Having a gun is a protected right, not a regulated privilege, but the media often seems to think otherwise. (Dave Workman)
In a discussion about last week’s tragic school shooting at Spokane County’s Freeman High School, Wednesday’s Vancouver Columbian editorial talks about “this nation’s obsession with guns.”
The editorial observed, “If the United States is to have much-needed discussions about mass shootings, it is important to talk about culture and the media and parenting and video games. But it is absurd to ignore the elephant in the room that is this nation’s obsession with guns.”
A look at some recent headlines suggests that the public may not be as “obsessed” about guns as the dominant media seems to be. Headlines in The Hill and Reuters focus on an apparent Trump administration decision to ease export rules on firearms.
Several days ago, the Washington Post ran an opinion piece ripping the National Rifle Association’s support of legislation that would ease restrictions on the possession of firearms suppressors (aka “silencers”) that led with this paragraph:
“The days are growing colder, and soon millions of American hunters will pursue a time-honored tradition. They will load their automatic weapons with armor-piercing bullets, strap on silencers, head off to the picnic grounds on nearby public lakes — and start shooting.”
Author Dana Milbank’s 41-word lead was apparently so inflammatory that it brought a detailed response from NRA’s Chris Cox, executive director of the Institute for Legislative Action. In his rebuttal – a courtesy the WaPo allegedly declined to extend to the NRA – that appeared in the Daily Caller, Cox characterized Milbanks’ article as “littered with misleading and incorrect terminology.” He also asserted that Milbanks’ “contempt for hunters, NRA members and gun owners in general is made clear through his condescending tone and misrepresentation of the facts.”
This all has to do with the proposed SHARE Act, which Cox explained thusly:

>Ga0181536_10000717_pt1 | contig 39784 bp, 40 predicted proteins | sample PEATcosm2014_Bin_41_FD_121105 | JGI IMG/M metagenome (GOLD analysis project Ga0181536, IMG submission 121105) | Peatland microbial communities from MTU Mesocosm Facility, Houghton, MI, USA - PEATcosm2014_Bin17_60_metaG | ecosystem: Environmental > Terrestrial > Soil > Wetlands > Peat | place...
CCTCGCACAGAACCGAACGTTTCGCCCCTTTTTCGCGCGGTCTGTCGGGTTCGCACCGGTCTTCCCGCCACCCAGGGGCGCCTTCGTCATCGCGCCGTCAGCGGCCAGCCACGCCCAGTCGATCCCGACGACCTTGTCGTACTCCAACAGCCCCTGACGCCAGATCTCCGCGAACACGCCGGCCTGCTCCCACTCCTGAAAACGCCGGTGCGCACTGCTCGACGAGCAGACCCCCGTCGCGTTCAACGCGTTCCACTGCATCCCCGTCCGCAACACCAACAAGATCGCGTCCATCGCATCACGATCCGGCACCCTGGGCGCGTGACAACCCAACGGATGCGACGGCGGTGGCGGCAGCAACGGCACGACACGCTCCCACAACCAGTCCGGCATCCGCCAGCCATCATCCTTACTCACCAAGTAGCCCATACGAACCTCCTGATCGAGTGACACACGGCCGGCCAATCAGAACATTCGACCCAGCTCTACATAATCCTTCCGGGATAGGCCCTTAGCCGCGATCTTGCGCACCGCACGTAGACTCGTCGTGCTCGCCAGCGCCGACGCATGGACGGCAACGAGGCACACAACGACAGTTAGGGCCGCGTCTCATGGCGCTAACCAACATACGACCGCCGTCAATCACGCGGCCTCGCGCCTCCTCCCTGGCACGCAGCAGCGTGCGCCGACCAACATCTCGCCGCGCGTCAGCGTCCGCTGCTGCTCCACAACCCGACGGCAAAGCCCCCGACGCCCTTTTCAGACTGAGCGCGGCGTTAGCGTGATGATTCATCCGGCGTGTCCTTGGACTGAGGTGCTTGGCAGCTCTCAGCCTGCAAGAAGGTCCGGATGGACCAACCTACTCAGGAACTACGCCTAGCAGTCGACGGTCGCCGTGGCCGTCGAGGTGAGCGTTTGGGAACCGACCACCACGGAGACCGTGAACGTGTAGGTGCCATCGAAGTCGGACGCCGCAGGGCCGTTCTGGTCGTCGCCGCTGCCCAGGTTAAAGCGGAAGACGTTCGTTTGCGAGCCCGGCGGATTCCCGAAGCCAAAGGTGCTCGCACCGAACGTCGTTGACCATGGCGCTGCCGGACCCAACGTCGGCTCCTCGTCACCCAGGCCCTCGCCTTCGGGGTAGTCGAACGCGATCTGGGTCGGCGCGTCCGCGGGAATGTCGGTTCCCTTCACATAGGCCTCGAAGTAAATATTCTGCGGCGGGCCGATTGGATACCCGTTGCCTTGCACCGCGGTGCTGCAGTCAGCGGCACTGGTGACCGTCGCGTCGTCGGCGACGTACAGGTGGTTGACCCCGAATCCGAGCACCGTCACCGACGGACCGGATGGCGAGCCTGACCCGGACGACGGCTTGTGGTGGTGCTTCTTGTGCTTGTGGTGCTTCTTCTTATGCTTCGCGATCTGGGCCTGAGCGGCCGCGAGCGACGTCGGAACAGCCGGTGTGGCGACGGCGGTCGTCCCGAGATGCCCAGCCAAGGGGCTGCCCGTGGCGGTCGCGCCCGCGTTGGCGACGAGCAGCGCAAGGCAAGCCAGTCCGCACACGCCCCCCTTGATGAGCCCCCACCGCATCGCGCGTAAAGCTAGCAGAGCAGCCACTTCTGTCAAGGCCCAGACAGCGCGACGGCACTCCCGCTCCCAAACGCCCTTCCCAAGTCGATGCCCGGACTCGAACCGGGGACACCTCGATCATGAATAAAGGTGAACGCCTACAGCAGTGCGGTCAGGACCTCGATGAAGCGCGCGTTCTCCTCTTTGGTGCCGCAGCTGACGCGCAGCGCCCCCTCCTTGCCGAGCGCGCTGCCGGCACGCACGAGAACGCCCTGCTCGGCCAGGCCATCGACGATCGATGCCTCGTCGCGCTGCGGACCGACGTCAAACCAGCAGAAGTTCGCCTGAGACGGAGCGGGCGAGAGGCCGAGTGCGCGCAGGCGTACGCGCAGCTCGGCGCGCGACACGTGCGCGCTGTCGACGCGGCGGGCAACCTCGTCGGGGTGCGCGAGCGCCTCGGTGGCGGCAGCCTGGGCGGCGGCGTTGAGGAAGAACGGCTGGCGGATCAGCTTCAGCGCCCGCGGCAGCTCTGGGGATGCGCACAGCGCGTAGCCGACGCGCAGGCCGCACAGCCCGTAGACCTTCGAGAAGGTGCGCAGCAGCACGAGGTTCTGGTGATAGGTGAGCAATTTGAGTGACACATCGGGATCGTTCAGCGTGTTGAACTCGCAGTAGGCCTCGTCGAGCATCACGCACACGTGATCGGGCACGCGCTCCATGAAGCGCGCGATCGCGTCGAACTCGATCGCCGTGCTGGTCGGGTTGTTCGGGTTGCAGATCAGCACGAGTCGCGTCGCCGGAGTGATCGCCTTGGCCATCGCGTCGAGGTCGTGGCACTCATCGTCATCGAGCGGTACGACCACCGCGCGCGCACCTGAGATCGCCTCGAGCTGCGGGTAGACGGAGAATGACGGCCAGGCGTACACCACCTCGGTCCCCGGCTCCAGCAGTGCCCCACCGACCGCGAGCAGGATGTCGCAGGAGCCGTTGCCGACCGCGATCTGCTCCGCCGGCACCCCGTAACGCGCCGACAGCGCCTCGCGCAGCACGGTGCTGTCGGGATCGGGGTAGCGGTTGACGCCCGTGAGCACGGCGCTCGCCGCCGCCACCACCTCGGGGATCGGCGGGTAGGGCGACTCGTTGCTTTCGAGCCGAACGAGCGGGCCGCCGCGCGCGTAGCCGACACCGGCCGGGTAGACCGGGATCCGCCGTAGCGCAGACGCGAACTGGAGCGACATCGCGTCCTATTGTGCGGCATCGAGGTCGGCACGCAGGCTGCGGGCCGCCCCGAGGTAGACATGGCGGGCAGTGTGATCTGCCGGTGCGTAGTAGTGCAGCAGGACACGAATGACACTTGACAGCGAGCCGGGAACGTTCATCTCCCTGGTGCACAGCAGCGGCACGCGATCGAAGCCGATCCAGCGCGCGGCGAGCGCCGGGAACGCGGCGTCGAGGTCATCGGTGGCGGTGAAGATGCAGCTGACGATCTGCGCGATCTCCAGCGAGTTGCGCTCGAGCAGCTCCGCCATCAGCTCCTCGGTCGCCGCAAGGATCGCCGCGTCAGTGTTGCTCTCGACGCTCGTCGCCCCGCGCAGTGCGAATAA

“The bill protects — and provides recourse — for law-abiding gun owners who are unfairly targeted by extreme anti-gun jurisdictions when traveling state-to-state, a protection that already exists under federal law. And it lifts the current ban on carrying self-defense firearms on millions of acres of federal land, while easing the regulations on suppressors so that hunters can protect against hearing loss while in the field.”
What is it about the Second Amendment that seems to push First Amendment professionals about a half-bubble off plumb? At times, it appears, when the Fourth Estate explores the subject of firearms reporters can’t see the forest for the trees.
The York Daily Record, a newspaper in Pennsylvania, on Wednesday published a lengthy, and in some spots poignant, piece about a killing that left a little boy without a father; a symptom of a much larger gang problem in the area. The newspaper noted that it had analyzed guns and homicides over the course three years – 2013 to 2016 – to discover that, “in at least 21 cases, one or more of the alleged or convicted assailants was already legally banned from possessing a gun at the time of the shooting death.”
Perhaps without realizing it, the story identified a problem that is a much larger “elephant in the room” than guns; a problem that the press seems reluctant to put in print: Gun control laws, at least as they are written, haven’t worked. In many, if not most cases – such as “universal background check” requirements that haven’t prevented a single violent crime – they have been abject failures.
While gun rights groups advocate for stiff penalties for gun-related crime and possession of firearms by felons, newspaper editorials frequently support more gun control laws that seem to affect only law-abiding citizens.
Editorials such as the one in Wednesday’s Columbian propose a “conversation” about guns. That conversation has been ongoing for many years with the two sides growing farther apart as it devolves into a debate about increasingly restrictive gun control proposals.
For a conversation to be productive, all sides need to recognize right up front that the possession and carrying of firearms is protected by both the state and federal constitutions. Having a gun is a constitutionally-delineated individual right, not a regulated government privilege.
The discussion cannot begin with, “I support the Second Amendment…but.”